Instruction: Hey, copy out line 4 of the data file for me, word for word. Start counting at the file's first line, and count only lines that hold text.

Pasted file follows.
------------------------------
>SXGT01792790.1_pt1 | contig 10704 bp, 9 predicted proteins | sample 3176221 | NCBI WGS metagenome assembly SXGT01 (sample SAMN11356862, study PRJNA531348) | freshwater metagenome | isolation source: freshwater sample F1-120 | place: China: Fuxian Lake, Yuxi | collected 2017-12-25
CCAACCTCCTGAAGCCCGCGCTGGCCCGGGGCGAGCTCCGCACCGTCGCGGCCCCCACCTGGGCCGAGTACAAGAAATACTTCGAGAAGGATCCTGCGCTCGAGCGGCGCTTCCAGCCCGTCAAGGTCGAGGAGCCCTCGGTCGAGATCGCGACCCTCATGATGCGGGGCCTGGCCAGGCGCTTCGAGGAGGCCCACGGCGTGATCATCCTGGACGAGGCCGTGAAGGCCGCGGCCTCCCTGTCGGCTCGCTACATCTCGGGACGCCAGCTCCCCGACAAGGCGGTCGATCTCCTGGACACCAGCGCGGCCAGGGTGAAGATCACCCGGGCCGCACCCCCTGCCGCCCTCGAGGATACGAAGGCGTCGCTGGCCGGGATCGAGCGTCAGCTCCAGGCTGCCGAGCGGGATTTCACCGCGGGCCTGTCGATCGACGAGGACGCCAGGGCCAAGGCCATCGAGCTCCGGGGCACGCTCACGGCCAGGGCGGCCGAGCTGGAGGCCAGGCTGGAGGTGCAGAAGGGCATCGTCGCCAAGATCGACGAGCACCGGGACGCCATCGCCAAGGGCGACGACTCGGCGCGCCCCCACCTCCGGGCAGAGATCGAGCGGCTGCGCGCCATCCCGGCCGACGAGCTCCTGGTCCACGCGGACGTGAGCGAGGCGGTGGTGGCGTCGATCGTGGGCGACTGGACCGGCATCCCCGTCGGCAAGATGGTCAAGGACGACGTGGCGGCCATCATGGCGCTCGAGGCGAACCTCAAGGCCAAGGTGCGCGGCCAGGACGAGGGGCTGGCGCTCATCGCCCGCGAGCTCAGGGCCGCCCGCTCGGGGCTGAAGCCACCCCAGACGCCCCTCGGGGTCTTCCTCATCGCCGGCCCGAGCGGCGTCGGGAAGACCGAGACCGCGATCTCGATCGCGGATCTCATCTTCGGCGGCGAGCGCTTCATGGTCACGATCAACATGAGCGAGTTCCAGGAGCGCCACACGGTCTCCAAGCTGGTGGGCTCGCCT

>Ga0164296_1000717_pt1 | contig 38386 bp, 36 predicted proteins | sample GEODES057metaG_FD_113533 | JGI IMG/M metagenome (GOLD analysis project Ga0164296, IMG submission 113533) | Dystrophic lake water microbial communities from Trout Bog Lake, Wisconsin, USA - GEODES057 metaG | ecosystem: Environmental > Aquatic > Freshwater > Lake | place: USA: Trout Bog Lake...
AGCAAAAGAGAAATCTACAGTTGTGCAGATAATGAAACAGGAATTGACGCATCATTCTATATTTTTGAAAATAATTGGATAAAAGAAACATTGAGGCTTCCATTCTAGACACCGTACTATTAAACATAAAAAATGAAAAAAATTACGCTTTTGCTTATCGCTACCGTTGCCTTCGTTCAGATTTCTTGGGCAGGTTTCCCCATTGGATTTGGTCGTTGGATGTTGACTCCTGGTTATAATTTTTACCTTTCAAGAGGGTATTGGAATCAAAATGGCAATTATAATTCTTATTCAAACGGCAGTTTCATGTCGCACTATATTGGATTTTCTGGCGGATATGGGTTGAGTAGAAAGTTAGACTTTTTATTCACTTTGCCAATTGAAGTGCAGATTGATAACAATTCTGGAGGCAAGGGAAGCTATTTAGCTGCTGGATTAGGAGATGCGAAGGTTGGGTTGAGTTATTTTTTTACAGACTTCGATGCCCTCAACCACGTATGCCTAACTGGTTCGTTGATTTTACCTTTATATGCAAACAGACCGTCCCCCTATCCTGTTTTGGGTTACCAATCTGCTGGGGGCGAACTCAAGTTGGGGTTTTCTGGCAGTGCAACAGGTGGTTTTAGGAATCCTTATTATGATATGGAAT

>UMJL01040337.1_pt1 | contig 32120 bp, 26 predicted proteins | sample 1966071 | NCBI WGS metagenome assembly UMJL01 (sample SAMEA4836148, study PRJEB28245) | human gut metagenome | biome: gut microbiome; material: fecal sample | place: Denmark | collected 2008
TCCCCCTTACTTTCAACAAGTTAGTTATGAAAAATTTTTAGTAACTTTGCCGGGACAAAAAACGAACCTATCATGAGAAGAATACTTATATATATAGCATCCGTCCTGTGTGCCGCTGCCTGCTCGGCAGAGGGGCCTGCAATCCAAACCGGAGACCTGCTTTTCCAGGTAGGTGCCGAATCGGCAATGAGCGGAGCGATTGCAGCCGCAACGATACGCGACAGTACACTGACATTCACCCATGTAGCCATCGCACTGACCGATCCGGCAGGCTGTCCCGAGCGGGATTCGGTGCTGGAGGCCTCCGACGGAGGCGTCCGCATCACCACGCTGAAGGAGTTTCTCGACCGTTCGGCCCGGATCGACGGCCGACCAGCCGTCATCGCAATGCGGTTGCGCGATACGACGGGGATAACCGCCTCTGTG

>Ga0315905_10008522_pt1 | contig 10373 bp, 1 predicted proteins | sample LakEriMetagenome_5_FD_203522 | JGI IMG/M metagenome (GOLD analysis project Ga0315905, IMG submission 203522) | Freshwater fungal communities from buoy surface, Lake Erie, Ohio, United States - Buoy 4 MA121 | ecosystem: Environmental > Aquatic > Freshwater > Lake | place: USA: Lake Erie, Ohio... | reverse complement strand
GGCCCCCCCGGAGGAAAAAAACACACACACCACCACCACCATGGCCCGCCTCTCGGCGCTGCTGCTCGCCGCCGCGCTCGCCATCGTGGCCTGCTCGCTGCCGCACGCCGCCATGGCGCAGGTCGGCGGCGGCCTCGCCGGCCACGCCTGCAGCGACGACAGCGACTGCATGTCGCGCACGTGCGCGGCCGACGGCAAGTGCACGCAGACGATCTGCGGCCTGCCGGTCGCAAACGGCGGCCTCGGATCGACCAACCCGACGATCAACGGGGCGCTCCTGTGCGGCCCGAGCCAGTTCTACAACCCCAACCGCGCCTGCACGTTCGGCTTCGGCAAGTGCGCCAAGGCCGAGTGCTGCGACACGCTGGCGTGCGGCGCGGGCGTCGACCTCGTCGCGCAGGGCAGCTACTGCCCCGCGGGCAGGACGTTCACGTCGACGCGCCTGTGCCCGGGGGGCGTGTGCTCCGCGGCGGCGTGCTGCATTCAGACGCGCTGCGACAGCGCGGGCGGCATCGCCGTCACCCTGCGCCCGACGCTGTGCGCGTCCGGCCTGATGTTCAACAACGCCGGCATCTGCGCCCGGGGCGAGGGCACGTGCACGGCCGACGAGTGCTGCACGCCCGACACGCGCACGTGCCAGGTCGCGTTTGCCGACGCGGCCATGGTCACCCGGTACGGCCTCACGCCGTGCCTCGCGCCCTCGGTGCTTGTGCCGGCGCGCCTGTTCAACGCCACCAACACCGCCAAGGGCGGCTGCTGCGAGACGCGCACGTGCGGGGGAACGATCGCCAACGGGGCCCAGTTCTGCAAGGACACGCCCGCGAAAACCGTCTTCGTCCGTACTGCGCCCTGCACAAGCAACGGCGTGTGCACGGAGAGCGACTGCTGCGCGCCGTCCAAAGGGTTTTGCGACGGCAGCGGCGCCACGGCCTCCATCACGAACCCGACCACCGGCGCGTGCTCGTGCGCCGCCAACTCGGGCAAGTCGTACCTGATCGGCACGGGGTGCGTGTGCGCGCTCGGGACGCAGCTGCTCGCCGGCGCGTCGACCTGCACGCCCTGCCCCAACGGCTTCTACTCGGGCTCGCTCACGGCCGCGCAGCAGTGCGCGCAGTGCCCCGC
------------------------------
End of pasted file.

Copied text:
AGCAAAAGAGAAATCTACAGTTGTGCAGATAATGAAACAGGAATTGACGCATCATTCTATATTTTTGAAAATAATTGGATAAAAGAAACATTGAGGCTTCCATTCTAGACACCGTACTATTAAACATAAAAAATGAAAAAAATTACGCTTTTGCTTATCGCTACCGTTGCCTTCGTTCAGATTTCTTGGGCAGGTTTCCCCATTGGATTTGGTCGTTGGATGTTGACTCCTGGTTATAATTTTTACCTTTCAAGAGGGTATTGGAATCAAAATGGCAATTATAATTCTTATTCAAACGGCAGTTTCATGTCGCACTATATTGGATTTTCTGGCGGATATGGGTTGAGTAGAAAGTTAGACTTTTTATTCACTTTGCCAATTGAAGTGCAGATTGATAACAATTCTGGAGGCAAGGGAAGCTATTTAGCTGCTGGATTAGGAGATGCGAAGGTTGGGTTGAGTTATTTTTTTACAGACTTCGATGCCCTCAACCACGTATGCCTAACTGGTTCGTTGATTTTACCTTTATATGCAAACAGACCGTCCCCCTATCCTGTTTTGGGTTACCAATCTGCTGGGGGCGAACTCAAGTTGGGGTTTTCTGGCAGTGCAACAGGTGGTTTTAGGAATCCTTATTATGATATGGAAT